(This article belongs to the Special Issue Health Promotion and Behavioral Epidemiology)
Open AccessArticle
The Airman’s Edge Project: A Peer-Based, Injury Prevention Approach to Preventing Military Suicide
Int. J. Environ. Res. Public Health 2021, 18(6), 3153; https://doi.org/10.3390/ijerph18063153 - 18 Mar 2021
Viewed by 607
Abstract
In light of data indicating military personnel are more likely to reach out to peers during times of need, peer-to-peer (P2P) support programs have been implemented for military suicide prevention. Often designed to reduce suicidal thoughts and behaviors by reducing mental health symptom [...] Read more.
In light of data indicating military personnel are more likely to reach out to peers during times of need, peer-to-peer (P2P) support programs have been implemented for military suicide prevention. Often designed to reduce suicidal thoughts and behaviors by reducing mental health symptom severity, existing data suggest that P2P programs have little to no effect on mental health symptoms. Conceptualizing suicide prevention from an occupational safety and injury prevention perspective to promote positive health-related behavior change at both the group and individual level may enhance the effectiveness of P2P programs and military suicide prevention efforts more broadly. To illustrate these concepts, the present article provides an overview of the Airman’s Edge project, a P2P program design based upon the occupational safety and injury prevention model of suicide prevention, and describes a program evaluation effort designed to test the effectiveness of this approach. Full article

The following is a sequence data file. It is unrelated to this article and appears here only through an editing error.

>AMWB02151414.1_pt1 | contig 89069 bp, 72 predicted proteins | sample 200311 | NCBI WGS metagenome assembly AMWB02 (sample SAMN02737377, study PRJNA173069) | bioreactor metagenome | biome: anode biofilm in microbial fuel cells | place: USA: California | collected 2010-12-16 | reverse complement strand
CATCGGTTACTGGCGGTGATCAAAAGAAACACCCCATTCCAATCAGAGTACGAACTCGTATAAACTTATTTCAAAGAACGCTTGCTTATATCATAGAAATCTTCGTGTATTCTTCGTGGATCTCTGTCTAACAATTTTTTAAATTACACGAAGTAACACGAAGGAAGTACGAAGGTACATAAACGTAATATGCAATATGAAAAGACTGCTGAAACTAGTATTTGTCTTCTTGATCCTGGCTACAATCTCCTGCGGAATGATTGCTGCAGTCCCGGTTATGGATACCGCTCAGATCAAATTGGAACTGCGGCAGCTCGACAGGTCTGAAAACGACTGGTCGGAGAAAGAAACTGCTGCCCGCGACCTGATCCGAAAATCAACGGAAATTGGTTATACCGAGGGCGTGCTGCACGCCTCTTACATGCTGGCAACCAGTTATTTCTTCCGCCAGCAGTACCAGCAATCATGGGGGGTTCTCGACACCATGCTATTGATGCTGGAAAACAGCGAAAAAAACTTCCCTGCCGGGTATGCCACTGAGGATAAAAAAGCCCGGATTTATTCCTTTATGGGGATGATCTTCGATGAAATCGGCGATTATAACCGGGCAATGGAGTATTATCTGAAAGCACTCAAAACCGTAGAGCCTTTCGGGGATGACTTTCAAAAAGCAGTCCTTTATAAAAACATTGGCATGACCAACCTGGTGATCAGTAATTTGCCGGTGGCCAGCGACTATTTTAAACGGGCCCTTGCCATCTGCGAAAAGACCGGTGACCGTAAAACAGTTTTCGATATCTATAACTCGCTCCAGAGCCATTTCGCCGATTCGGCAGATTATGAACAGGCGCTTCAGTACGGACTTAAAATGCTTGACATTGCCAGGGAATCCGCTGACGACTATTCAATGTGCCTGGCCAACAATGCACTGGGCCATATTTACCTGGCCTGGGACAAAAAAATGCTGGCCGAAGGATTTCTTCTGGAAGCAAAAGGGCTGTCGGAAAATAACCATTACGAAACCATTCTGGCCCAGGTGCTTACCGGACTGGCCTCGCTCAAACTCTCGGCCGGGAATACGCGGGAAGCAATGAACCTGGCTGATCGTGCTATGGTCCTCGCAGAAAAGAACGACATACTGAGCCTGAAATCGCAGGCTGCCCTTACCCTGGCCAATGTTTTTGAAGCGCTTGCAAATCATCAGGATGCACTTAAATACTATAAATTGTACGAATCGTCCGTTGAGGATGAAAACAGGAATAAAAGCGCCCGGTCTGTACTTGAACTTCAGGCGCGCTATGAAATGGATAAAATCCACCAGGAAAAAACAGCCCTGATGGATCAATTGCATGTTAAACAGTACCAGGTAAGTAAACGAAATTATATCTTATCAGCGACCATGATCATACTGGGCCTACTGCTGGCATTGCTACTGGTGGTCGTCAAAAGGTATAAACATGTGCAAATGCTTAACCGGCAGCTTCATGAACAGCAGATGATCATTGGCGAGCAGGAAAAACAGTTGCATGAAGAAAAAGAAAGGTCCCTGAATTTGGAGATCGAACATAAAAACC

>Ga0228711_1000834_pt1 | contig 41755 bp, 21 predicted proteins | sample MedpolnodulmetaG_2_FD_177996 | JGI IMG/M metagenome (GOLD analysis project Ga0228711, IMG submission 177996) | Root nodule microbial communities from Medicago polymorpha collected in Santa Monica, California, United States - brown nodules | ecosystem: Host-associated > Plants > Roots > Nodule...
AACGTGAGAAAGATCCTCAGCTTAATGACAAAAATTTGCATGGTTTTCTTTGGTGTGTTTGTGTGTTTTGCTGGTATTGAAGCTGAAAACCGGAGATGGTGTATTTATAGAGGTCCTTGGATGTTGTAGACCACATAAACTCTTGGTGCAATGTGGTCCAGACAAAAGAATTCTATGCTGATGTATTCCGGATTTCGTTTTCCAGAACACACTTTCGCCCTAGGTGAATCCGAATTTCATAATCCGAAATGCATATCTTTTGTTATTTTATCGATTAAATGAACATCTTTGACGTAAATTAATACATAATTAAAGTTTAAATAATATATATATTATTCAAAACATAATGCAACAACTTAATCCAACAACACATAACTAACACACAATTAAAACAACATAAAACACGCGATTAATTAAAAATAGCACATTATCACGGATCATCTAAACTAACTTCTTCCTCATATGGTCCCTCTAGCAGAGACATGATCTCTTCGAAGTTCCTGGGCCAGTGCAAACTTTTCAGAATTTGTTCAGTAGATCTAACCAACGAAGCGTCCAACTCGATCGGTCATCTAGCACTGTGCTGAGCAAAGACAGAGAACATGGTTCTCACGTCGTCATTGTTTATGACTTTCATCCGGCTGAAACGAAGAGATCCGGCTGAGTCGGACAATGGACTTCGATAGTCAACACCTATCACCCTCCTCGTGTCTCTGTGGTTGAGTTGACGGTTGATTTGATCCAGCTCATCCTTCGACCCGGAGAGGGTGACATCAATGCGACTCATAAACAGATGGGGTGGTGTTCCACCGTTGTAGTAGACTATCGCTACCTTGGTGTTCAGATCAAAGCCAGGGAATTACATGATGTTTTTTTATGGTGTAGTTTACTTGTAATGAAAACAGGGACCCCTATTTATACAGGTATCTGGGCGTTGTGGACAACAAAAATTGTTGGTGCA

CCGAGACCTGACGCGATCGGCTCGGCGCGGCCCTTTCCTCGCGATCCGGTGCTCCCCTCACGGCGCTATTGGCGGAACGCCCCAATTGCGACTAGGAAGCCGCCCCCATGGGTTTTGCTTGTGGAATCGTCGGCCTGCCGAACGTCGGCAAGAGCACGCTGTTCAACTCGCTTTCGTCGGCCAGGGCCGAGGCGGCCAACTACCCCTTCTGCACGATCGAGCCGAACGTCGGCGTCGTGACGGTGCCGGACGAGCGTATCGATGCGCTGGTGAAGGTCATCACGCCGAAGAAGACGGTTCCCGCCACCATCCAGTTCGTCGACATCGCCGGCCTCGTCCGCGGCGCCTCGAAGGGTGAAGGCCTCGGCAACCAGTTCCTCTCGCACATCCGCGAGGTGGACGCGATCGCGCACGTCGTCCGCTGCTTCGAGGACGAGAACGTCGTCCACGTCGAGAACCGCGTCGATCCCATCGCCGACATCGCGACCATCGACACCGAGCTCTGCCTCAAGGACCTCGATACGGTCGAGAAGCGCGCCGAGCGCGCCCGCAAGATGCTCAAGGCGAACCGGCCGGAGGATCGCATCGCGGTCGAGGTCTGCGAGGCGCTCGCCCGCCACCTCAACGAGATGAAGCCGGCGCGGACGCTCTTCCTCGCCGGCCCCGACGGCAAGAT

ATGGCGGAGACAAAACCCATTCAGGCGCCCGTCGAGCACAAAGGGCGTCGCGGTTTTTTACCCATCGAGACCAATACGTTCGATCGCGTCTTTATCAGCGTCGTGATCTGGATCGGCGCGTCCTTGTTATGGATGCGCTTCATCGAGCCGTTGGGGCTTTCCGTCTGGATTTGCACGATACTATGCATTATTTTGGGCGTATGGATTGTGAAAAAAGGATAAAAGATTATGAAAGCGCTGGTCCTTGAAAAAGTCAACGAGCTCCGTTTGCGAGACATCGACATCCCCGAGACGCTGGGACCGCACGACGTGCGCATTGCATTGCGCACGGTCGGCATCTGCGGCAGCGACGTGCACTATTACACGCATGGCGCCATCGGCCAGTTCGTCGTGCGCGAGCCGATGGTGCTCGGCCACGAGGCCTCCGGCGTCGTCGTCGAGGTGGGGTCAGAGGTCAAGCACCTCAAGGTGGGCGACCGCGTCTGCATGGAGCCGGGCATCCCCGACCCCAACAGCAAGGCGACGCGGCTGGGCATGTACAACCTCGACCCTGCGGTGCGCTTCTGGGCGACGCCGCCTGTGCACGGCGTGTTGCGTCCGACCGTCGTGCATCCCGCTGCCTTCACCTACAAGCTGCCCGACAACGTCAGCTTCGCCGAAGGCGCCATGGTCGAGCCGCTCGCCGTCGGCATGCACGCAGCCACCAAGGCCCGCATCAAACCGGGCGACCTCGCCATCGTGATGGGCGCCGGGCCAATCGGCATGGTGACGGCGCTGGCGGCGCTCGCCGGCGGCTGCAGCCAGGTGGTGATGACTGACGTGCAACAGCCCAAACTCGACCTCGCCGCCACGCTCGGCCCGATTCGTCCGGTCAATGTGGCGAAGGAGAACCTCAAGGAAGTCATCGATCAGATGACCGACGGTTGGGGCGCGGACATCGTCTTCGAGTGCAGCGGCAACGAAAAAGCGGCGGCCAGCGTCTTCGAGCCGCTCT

(This article belongs to the Special Issue Health Promotion and Behavioral Epidemiology)